Leading up to the 2010 election, John Boehner projected an aura of strength and a determined resolve to slash Government spending. He came across as a tough guy on a mission, and was convincing enough to persuade voters to put Republicans back in control of the House.
Well, we all know how that turned out.
The “largest spending cuts in U.S. history” gave us spending levels in 2011 that are $350B above 2010 and widened the deficit by another $300B. The $100B in promised cuts quickly turned into $63B before settling at an insignificant $38B without even a fight from the GOP.
Now Boehner is at it again – acting tough and determined ahead of the debt limit battle.
But his anemic performance in the 2011 budget debate doesn’t exactly inspire confidence that he will stand his ground and achieve meaningful results. In that fight, his most powerful weapon was the prospect of a Government shutdown if Dems refused to play ball. But he quickly wimped out when Reid and the Dems convinced him the GOP would get the blame if Government was shuttered.
Following that surrender, Boehner painted a sign on his back saying “I’m a pushover” and Democrats can clearly see it.
The GOP has another huge hammer going into the debt limit fight: the threat of a U.S. default on its debt obligations. While that threat is more demagoguery and scare tactics than reality, Boehner is already suggesting that default cannot be allowed to occur. So even before the first shot is fired, Boehner is forfeiting the only real leverage he has.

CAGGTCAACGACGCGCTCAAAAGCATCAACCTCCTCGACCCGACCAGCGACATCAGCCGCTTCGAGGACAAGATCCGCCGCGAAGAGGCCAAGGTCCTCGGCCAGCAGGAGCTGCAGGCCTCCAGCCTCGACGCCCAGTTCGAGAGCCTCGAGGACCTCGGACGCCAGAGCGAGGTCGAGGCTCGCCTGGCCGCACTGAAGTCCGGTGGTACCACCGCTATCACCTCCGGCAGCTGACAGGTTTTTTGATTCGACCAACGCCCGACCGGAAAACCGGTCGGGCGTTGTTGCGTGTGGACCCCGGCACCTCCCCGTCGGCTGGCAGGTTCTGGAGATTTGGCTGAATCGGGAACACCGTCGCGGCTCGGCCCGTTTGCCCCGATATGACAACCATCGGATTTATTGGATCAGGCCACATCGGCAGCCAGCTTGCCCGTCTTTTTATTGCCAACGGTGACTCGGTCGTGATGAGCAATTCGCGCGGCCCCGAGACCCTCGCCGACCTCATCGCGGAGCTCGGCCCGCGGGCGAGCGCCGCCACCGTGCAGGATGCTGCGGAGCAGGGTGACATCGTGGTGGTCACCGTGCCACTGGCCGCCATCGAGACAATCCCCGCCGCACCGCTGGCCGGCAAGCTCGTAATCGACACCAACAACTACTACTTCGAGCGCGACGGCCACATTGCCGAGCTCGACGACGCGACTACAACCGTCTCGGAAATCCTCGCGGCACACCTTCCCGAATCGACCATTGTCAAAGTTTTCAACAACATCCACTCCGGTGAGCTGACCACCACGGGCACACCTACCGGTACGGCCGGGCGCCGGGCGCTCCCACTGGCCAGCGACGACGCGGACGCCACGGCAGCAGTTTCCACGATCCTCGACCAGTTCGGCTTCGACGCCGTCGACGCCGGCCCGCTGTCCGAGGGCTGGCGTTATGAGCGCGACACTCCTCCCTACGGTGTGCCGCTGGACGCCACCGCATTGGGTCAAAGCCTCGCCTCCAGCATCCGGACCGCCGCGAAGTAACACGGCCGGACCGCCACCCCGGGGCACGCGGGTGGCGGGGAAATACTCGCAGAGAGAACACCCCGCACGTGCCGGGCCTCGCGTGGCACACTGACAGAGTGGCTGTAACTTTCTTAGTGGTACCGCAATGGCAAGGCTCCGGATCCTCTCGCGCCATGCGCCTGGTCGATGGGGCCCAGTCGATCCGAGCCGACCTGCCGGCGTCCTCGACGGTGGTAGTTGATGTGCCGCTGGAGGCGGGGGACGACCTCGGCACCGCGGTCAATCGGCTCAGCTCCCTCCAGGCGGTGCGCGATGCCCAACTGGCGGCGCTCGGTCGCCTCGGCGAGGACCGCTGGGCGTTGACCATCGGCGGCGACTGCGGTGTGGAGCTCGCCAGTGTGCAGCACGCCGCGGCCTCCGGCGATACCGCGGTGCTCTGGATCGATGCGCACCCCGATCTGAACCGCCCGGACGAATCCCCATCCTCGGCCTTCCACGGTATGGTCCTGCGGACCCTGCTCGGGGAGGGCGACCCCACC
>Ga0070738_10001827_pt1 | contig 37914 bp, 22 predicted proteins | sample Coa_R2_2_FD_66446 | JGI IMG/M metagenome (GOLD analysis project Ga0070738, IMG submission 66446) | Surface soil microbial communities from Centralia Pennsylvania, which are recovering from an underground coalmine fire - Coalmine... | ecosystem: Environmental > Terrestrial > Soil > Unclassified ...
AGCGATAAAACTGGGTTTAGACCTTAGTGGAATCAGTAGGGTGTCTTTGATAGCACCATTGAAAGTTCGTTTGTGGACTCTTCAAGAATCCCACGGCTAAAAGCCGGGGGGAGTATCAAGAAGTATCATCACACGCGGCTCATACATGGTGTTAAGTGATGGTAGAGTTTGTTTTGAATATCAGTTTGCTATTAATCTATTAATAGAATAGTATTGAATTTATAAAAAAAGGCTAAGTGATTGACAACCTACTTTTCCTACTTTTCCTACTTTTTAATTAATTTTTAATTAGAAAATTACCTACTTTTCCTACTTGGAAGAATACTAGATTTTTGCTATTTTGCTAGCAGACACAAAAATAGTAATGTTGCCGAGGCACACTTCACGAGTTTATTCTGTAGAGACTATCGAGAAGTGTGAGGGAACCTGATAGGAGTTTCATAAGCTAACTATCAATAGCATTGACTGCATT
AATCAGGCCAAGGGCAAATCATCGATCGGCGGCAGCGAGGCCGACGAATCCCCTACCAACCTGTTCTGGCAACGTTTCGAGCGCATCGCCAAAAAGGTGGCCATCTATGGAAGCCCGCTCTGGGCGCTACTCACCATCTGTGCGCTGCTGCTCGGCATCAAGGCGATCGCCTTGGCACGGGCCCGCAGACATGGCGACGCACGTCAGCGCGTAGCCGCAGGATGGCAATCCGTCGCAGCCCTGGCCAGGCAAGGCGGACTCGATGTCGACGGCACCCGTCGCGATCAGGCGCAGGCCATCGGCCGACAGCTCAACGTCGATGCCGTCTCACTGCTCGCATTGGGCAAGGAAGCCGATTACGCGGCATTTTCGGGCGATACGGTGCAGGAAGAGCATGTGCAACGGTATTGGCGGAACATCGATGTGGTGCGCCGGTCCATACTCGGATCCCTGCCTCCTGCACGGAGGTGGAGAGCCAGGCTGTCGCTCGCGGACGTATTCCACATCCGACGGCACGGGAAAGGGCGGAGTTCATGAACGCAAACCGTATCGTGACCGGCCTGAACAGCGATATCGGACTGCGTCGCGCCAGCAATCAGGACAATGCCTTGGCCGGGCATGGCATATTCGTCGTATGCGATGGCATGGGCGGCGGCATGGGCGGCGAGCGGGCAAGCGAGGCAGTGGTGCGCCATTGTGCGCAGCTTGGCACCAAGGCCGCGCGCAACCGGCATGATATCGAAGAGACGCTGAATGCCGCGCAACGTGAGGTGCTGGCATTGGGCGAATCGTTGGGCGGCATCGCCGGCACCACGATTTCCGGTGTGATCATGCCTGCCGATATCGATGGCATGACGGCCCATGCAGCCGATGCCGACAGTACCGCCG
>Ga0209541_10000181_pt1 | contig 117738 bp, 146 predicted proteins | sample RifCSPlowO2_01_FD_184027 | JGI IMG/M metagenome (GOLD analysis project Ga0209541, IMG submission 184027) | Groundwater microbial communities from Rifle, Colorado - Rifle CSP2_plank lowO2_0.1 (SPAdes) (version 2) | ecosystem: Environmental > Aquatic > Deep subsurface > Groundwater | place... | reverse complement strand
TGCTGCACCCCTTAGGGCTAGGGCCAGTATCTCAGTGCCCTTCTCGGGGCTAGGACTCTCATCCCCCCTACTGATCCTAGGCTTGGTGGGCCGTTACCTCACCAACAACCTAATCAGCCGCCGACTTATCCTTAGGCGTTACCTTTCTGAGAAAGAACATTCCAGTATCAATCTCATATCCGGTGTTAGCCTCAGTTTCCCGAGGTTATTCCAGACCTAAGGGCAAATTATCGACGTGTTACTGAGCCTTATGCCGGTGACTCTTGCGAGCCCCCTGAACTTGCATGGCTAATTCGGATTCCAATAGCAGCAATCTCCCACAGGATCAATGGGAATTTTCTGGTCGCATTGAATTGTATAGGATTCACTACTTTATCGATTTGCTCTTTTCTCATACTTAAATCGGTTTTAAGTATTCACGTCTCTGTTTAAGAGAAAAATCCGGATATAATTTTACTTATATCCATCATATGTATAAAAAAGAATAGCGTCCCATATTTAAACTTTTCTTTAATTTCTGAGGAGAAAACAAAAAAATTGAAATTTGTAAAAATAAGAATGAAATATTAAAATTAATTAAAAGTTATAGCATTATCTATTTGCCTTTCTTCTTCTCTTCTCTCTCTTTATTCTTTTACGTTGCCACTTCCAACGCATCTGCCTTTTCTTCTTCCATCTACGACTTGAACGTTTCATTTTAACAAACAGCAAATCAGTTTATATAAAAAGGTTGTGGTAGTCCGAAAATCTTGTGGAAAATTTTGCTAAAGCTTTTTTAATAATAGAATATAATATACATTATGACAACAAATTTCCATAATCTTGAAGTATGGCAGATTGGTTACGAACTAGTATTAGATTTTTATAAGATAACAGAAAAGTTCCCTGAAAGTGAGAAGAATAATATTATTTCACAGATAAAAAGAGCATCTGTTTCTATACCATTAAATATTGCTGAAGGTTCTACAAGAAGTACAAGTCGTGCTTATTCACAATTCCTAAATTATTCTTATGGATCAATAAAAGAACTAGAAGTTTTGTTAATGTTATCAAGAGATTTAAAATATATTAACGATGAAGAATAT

Moreover, it appears the GOP is backing off entitlement reform proposed in Paul Ryan’s budget after a barrage of demagoguery from the Left. And talk of a balanced budget Amendment is fading into the sunset. If that’s not enough, the GOP is already lowering the bar saying that raising the debt ceiling must be accompanied by at least $2 trillion in cuts over ten years. That’s roughly one-third of the spending reductions proposed by Ryan.
The Democrats are winning the argument by doing nothing. They refuse to offer up a plan that is expressed in hard numbers. They didn’t release a 2011 budget proposal that should have been done over a year ago, and the only plan with numbers released since the 2010 budget (two years ago) is Obama’s 2012 budget proposal which – according to CBO projections – would give us a mind-numbing national debt of $27.6 trillion by the end of 2021.
The House passed Ryan’s budget plan last month and GOP leadership should stand firm on it until Reid passes it or releases his own detailed spending plan. Stop making concessions just because the Dems are growling. Boehner is being led into the same trap he got snookered into during the 2011budget debate. It’s time for Republican leadership to stop being the only responsible players in town to release a serious plan and then spend the rest of the debate dodging daggers from the Left. When Reid and Pelosi turn the volume up on their demagoguery and accuse Ryan’s plan of “cutting too deep” – Boehner can simply respond by saying, “ok – you don’t like our plan, so show us yours.”
If Reid refuses to offer his own plan, then a Government default will fall squarely on his shoulders.
The Republicans have a plan – the Democrats don’t. Boehner needs to keep hammering that point home until Reid starts squealing.